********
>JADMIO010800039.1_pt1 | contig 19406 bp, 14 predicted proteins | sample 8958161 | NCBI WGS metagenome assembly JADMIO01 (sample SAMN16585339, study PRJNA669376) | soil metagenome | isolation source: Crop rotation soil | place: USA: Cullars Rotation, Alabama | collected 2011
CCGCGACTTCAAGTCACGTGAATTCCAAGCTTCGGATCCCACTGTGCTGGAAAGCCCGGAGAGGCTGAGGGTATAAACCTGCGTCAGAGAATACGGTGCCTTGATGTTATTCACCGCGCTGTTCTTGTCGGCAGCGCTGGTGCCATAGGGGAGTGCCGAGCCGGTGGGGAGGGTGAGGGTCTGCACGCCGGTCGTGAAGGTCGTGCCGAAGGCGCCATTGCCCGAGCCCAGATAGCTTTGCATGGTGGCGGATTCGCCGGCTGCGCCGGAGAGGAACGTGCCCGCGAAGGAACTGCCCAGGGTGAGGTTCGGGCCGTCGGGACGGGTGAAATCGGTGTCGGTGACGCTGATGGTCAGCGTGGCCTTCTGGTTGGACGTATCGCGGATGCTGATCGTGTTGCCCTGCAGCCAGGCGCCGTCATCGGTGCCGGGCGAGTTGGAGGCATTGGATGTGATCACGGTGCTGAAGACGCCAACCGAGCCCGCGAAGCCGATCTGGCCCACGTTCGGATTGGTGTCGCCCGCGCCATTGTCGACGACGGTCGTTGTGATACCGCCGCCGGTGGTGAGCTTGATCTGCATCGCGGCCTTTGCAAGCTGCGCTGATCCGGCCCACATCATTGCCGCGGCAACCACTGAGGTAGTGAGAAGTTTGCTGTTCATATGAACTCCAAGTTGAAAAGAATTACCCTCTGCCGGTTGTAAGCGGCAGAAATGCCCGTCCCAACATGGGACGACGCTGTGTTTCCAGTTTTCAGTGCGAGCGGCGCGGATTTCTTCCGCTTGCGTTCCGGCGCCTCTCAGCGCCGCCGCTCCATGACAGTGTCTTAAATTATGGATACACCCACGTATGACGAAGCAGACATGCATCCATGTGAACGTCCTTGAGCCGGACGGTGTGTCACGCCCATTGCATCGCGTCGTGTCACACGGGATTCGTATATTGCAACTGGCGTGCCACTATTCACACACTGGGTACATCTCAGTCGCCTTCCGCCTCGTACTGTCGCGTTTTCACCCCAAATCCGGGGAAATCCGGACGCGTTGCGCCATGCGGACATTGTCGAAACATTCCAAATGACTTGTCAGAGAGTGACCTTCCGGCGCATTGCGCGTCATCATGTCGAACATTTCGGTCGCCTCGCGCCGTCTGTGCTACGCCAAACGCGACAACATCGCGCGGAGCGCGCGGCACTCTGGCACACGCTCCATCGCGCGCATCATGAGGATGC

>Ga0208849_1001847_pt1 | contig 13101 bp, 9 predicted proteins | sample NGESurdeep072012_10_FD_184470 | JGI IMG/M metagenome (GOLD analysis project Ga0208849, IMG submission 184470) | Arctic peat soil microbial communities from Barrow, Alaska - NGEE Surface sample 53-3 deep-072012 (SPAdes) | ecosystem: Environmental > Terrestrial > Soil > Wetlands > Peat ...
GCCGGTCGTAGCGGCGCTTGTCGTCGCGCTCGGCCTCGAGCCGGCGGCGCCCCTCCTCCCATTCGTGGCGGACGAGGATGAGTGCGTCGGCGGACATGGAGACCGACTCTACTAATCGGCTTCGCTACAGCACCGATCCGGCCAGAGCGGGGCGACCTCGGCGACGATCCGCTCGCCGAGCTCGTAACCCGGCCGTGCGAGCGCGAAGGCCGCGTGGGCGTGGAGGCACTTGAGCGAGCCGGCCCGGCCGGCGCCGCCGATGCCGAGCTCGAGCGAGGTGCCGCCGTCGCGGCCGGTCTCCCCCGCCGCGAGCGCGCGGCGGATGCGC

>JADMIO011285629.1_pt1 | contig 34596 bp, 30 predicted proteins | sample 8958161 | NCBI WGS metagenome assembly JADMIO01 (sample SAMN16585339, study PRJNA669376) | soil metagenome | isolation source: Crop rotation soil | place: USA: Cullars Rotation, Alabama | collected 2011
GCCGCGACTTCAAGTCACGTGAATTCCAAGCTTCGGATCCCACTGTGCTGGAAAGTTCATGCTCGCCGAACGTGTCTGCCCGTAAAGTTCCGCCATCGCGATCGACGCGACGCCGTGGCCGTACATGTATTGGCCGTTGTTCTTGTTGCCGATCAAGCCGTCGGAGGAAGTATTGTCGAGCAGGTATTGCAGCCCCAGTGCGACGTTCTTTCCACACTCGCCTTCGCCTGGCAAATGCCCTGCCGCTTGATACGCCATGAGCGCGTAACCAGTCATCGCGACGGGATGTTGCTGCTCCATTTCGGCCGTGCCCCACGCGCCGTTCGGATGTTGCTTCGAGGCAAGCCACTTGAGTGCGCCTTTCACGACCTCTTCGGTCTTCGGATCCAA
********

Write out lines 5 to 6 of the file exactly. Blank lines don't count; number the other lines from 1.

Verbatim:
>JADMIO011285629.1_pt1 | contig 34596 bp, 30 predicted proteins | sample 8958161 | NCBI WGS metagenome assembly JADMIO01 (sample SAMN16585339, study PRJNA669376) | soil metagenome | isolation source: Crop rotation soil | place: USA: Cullars Rotation, Alabama | collected 2011
GCCGCGACTTCAAGTCACGTGAATTCCAAGCTTCGGATCCCACTGTGCTGGAAAGTTCATGCTCGCCGAACGTGTCTGCCCGTAAAGTTCCGCCATCGCGATCGACGCGACGCCGTGGCCGTACATGTATTGGCCGTTGTTCTTGTTGCCGATCAAGCCGTCGGAGGAAGTATTGTCGAGCAGGTATTGCAGCCCCAGTGCGACGTTCTTTCCACACTCGCCTTCGCCTGGCAAATGCCCTGCCGCTTGATACGCCATGAGCGCGTAACCAGTCATCGCGACGGGATGTTGCTGCTCCATTTCGGCCGTGCCCCACGCGCCGTTCGGATGTTGCTTCGAGGCAAGCCACTTGAGTGCGCCTTTCACGACCTCTTCGGTCTTCGGATCCAA